Patient Story - Peggy Hayson
Peggy Hayson counts the colleagues she works with at Lafayette Regional Health Center among her best friends. And when the chips were down for Peggy, a 15-year employee in the hospital’s Emergency Department, those peers rallied with encouragement, support and compassion—everything good friends do for friends.
It was July 2008 and Peggy’s cancer story started as it does for many women—after a shower, when they notice something that doesn’t look quite right. In Peggy’s instance her mammogram was five years overdue so she made an appointment at Lafayette’s imaging department. Her technician was Connie Kalthoff, a fellow hospital employee and friend.
“Connie returned to the room following my mammogram and said the doctor wanted to get another film,” says Peggy. “I was a bit nervous, but assumed they were being cautious. I never really thought it would be breast cancer because I didn’t have it on either side of my family.”
Jay Crockett, DO, of Mid-America Radiology told Peggy to make an appointment with Daljeet Singh, MD, of the Higginsville Medical Clinic.
“Dr. Singh explained that I might have breast cancer and referred me to a surgeon,” recalls Peggy, saying that the most difficult challenge for her came after that session. “I had to tell my husband, children and mother.”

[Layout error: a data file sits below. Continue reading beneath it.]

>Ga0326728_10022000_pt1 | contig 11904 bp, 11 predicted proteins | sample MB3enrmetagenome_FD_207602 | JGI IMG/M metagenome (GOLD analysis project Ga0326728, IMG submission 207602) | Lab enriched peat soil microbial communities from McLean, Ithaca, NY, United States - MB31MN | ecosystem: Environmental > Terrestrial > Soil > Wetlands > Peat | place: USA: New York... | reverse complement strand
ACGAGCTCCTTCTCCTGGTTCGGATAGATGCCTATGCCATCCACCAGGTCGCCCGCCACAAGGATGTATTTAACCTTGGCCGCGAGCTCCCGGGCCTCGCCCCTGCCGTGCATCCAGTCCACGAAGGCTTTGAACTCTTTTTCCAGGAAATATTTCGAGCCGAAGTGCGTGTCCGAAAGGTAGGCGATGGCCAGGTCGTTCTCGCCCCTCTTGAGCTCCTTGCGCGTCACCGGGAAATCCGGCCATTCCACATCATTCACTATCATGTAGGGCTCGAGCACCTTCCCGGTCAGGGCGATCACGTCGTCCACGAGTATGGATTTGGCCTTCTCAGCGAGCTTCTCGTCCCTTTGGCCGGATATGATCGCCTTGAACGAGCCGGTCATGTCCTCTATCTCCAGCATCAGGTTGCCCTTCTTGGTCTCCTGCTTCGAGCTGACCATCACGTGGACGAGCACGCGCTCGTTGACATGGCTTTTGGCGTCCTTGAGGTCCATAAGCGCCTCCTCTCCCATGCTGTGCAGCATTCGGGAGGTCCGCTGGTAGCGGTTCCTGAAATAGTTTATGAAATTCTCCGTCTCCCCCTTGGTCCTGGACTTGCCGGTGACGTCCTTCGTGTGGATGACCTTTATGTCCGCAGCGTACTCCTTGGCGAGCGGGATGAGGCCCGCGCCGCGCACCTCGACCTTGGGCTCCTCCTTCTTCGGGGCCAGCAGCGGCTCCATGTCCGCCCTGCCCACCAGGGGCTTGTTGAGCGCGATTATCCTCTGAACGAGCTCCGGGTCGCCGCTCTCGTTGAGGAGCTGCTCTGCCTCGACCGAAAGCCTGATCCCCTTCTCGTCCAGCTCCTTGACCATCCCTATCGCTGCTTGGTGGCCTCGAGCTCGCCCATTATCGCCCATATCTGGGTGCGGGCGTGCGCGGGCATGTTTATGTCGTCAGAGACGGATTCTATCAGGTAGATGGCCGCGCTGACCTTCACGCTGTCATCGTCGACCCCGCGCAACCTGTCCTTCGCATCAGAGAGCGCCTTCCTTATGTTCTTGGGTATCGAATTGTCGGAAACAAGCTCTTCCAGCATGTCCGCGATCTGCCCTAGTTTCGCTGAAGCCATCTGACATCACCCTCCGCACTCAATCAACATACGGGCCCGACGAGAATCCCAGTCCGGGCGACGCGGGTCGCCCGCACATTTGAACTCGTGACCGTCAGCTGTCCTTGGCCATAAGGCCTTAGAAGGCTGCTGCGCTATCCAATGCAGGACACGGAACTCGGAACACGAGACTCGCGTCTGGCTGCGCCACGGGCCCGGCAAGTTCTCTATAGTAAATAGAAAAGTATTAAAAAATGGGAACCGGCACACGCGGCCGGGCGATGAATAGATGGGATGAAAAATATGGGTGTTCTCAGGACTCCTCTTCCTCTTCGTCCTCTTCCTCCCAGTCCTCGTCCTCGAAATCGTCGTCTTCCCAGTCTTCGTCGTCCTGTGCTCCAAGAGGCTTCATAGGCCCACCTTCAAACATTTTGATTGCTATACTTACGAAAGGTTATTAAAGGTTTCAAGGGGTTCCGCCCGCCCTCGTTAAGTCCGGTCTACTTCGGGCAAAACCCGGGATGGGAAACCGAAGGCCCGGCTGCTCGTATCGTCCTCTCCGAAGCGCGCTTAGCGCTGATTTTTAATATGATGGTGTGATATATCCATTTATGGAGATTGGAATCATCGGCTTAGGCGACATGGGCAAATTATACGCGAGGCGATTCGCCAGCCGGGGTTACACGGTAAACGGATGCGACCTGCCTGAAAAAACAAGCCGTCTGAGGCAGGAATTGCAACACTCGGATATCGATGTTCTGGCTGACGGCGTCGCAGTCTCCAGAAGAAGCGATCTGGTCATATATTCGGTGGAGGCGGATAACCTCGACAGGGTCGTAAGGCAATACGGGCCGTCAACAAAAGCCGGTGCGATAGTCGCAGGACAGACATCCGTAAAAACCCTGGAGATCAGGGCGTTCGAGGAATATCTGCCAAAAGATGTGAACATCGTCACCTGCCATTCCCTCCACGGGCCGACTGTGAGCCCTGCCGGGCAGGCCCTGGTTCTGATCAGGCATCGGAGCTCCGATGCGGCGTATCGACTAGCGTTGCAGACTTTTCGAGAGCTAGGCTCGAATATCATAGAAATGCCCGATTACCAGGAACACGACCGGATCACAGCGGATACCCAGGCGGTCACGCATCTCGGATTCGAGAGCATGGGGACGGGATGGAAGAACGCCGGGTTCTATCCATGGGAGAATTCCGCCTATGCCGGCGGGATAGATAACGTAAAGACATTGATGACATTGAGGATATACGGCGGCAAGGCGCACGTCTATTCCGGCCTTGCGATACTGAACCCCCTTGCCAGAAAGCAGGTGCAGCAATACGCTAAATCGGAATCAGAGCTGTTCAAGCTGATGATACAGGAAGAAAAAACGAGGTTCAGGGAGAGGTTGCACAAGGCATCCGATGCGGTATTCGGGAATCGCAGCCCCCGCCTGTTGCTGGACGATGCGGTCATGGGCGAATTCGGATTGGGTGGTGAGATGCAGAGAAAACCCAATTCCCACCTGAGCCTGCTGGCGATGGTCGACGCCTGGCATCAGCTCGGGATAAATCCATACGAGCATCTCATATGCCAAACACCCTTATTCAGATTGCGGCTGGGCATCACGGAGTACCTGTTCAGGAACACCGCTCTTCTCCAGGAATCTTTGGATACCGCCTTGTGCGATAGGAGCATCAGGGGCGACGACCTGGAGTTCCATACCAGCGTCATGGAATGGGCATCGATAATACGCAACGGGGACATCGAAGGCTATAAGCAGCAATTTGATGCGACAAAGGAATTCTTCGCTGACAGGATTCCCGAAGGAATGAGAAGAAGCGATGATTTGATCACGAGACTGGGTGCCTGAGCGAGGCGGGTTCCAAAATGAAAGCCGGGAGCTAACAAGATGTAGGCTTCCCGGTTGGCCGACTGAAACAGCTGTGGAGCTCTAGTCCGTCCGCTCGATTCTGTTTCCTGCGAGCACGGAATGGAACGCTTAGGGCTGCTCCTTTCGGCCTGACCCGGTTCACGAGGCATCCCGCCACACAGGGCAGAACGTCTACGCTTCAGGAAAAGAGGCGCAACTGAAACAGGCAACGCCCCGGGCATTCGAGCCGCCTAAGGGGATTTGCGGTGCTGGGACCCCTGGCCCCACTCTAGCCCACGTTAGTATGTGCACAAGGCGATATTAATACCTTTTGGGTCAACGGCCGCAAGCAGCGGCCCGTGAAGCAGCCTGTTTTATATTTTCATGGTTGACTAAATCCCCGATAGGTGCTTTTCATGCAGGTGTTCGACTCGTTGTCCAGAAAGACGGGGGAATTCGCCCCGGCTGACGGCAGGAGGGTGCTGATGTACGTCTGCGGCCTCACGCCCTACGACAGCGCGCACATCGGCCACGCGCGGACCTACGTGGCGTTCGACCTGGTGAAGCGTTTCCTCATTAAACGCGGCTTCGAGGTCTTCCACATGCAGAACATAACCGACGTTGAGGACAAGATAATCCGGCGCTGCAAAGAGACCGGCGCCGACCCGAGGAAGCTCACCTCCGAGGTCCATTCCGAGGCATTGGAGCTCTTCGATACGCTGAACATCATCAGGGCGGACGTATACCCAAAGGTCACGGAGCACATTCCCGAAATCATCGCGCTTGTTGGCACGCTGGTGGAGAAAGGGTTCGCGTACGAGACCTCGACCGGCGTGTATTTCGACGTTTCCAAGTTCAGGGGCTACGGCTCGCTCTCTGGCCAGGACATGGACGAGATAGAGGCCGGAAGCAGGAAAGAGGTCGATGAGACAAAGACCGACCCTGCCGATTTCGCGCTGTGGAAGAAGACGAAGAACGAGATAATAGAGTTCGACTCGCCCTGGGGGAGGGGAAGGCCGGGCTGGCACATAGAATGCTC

Peggy was referred to a surgeon at Research Medical Center in Kansas City who performed a biopsy and indeed found breast cancer. She had a mastectomy, during which the doctor discovered the disease had spread to Peggy’s lymph nodes. She was going to need chemotherapy—and the loving care of her friends at Lafayette Regional Health Center.
“I never imagined I would be on the other side,” says Peggy.
Nurses, technicians, administrative staff and even doctors sent Peggy cards, letters and flowers. They kept her in their prayers and reassured her when hair started falling out following powerful chemotherapy. They told Peggy her wig looked beautiful and helped her find humor in her shiny new baldness. And when Peggy’s non-dyed hair grew, back they complimented her gray and stylish new cut.
“No one has better friends than that,” laughs Peggy.
Peggy’s unexpected diagnosis has made her aware that cancer can happen to anyone, at any time—regardless of family history.
“If I hadn’t looked in the mirror that morning the outcome might have been different,” says Peggy. “I have a good chance for a cure but the truth is that some of us will win the battle and some of us won’t.
Peggy’s own army of supporters at Lafayette Regional Health Center have made her grateful for the TLC she received as both a patient and an employee.
“It’s just remarkable,” she says.
Peggy is involved with the American Cancer Society’s annual Relay for Life and is asking her friends at Lafayette Regional Health Center for a bit of their time so that others who are fighting cancer might have more time : A lap (or two or three) around the track at Lexington High School in June. See Pam Johnson to sign up for the walk that raises money and awareness to fight cancer.
“With more research and treatments available we have a better chance than ever of winning this battle,” says Peggy.